John Mayer All Quiet On The Twitter Front — Holly Robinson Peete, Playboy Interviewer Weigh In
First Published: February 13, 2010 1:35 PM EST Credit: Getty Images
LOS ANGELES, Calif. -- Are John Mayer’s Twitter days over?
The star hasn’t posted on the social networking site since Wednesday, when his controversial Playboy interview – in which he used racial and anti-gay slurs – hit the Internet.
“I wanted to be a blues guitar player. And a singer. And a songwriter. Not a shock jock. I don’t have the stomach for it,” he Tweeted on Wednesday after apologizing for his use of “the ‘N word.’” “I just wanted to play the guitar for people.”
Though Mayer made another apology on stage earlier this week, some stars have yet to forgive the singer — including one star who Mayer mentioned in his rant.
“I was disgusted and offended,” Holly Robinson Peete, whom Mayer mentioned in the interview while discussing why he didn’t date black women, told People. “[It’s] time for him to really just drop the frat boy act [and] take responsibility for these hurtful comments.”
The actress initially told E! she was flattered by Mayer calling her “gorgeous” – until reading the rest of the interview.
“I foolishly and impulsively commented [to E!] on a sound bite from an interview that was sent to me by a girlfriend and I didn’t know the context at all,” she told People. “Clearly, after I understood how John Mayer’s comments were bookended by racial insensitivities and this racially charged, rambling diatribe that denigrated black women, it became a whole other animal.”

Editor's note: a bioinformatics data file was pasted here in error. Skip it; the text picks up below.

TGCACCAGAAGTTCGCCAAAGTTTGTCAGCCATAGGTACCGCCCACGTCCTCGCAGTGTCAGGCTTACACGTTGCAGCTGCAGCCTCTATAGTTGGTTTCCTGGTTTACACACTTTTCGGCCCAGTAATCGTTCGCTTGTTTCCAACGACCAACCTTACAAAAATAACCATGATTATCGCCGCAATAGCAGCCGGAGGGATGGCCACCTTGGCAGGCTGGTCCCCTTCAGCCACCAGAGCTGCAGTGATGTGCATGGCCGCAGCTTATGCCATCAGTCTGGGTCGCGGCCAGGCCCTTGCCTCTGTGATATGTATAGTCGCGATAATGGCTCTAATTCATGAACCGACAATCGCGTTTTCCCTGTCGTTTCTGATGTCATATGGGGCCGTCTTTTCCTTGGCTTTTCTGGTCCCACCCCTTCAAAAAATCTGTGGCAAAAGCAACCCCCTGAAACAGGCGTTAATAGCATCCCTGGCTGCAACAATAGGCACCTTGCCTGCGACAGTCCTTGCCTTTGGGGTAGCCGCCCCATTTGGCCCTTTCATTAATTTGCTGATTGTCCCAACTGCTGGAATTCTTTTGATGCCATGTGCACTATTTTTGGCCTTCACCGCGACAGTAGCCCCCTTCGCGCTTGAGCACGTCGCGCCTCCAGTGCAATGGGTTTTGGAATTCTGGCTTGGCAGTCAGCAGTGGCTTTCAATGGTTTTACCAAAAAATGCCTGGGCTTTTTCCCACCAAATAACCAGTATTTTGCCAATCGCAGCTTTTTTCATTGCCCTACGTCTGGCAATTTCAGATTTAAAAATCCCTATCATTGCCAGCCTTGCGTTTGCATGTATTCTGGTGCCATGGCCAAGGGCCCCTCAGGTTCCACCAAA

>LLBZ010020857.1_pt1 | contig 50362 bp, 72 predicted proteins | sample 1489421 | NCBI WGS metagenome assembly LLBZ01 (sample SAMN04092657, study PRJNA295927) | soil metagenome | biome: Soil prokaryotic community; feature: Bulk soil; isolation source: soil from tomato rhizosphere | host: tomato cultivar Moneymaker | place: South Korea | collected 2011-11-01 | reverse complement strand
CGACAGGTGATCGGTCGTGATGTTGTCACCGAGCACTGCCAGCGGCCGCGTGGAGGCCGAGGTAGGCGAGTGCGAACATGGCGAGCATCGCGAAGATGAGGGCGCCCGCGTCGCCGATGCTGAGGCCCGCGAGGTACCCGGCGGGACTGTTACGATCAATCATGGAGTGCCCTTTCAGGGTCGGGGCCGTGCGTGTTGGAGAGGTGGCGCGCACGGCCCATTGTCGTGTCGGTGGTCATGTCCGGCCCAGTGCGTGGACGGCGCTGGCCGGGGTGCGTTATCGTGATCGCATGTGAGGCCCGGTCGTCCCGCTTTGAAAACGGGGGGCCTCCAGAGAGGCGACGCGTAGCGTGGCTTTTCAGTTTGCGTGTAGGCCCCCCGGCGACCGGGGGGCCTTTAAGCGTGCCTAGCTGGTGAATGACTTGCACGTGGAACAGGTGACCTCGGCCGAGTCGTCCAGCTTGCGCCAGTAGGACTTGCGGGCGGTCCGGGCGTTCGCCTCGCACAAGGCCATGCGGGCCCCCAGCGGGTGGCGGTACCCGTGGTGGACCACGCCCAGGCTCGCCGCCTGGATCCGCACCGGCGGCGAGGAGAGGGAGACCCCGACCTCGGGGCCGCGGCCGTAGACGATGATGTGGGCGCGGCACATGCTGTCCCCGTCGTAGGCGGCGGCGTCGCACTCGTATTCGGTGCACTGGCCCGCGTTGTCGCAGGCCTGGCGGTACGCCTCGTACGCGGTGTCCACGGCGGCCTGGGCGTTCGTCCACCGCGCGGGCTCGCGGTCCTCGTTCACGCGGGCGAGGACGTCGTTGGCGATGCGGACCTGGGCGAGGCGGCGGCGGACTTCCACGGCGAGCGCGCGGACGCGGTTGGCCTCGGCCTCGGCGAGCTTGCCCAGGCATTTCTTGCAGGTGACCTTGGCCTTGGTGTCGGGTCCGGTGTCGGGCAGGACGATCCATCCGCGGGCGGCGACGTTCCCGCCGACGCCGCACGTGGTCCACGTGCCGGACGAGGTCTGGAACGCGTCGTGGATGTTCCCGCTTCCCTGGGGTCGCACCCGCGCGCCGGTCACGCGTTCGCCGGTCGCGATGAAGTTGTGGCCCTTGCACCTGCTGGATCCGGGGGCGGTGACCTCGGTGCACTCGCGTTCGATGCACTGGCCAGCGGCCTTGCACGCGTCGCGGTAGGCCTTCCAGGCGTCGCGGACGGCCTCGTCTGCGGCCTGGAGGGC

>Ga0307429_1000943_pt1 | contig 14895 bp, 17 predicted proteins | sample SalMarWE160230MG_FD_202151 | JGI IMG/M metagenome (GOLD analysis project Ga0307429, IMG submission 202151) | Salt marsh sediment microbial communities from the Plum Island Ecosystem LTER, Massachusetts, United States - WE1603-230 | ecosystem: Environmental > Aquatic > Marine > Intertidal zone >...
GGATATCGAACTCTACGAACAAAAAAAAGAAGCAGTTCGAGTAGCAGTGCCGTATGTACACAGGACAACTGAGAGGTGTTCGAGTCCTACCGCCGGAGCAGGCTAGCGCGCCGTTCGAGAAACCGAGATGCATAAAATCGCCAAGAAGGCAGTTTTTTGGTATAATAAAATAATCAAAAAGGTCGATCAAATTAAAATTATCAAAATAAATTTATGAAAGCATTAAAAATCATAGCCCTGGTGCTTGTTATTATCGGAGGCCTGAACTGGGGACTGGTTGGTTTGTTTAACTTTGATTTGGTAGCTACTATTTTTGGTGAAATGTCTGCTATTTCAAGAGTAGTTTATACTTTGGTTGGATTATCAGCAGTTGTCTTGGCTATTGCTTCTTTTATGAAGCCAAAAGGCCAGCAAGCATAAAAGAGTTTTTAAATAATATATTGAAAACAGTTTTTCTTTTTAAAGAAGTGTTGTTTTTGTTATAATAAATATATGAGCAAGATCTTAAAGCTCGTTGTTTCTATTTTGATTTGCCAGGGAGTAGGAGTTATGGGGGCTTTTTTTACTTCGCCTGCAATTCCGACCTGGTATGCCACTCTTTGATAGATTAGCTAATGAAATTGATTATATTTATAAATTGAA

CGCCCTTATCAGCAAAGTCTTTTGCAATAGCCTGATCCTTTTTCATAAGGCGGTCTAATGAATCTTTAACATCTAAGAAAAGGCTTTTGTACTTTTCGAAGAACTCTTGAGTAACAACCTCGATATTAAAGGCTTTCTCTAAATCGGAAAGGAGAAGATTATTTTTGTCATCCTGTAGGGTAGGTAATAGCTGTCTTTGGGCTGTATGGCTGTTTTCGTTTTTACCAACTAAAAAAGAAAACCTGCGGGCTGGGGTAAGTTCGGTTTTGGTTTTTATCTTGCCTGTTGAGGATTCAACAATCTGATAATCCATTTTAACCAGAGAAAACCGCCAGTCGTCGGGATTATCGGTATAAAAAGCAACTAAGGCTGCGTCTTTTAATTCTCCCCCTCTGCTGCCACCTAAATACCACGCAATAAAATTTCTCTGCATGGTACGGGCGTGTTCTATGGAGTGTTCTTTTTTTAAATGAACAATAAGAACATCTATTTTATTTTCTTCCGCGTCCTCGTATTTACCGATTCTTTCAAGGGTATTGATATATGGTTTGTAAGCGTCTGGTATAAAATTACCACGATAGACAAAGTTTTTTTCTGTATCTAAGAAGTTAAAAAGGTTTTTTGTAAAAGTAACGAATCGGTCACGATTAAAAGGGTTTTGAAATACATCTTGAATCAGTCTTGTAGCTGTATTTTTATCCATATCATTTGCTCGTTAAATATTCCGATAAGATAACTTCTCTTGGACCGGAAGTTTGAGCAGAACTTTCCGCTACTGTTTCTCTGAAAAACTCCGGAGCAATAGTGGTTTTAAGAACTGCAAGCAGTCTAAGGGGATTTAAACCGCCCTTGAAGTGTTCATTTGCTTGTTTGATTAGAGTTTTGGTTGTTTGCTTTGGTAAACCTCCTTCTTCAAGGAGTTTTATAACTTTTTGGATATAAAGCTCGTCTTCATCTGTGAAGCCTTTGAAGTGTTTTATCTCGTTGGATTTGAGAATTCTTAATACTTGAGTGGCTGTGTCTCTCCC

And the actress said the singer reached out to her – but it wasn’t enough.
“He reached out to me via email. … He did not apologize for his comments,” she said. “At this point, it doesn’t feel right for me to totally accept his apology.”
However, in an interview with the Los Angeles Times, Rob Tannenbaum, the writer who conducted the Playboy interview, told the newspaper that Mayer’s words should be considered in context.
“The dominant version of this story is the reductive one being passed on Twitter, which focuses on about five of the story’s 6,870 words,” Tannenbaum said. “The [140 character] version of the interview was, ‘John Mayer used the N word.’ …When a white person uses that word, any words that precede it or follow it are going to be overshadowed. As for his David Duke comment, Mayer was pondering the discrepancy between his dating history, which has been exclusively white, and the attraction he feels for women of different races. He wasn’t embracing Duke, or racism; he was noticing a dating pattern that, among white guys, isn’t at all unusual.
“I think it may pass because many people who’ve read the full Playboy interview subsequently say they understand the point Mayer was attempting to make, even as they abhor his choice of words,” he added.
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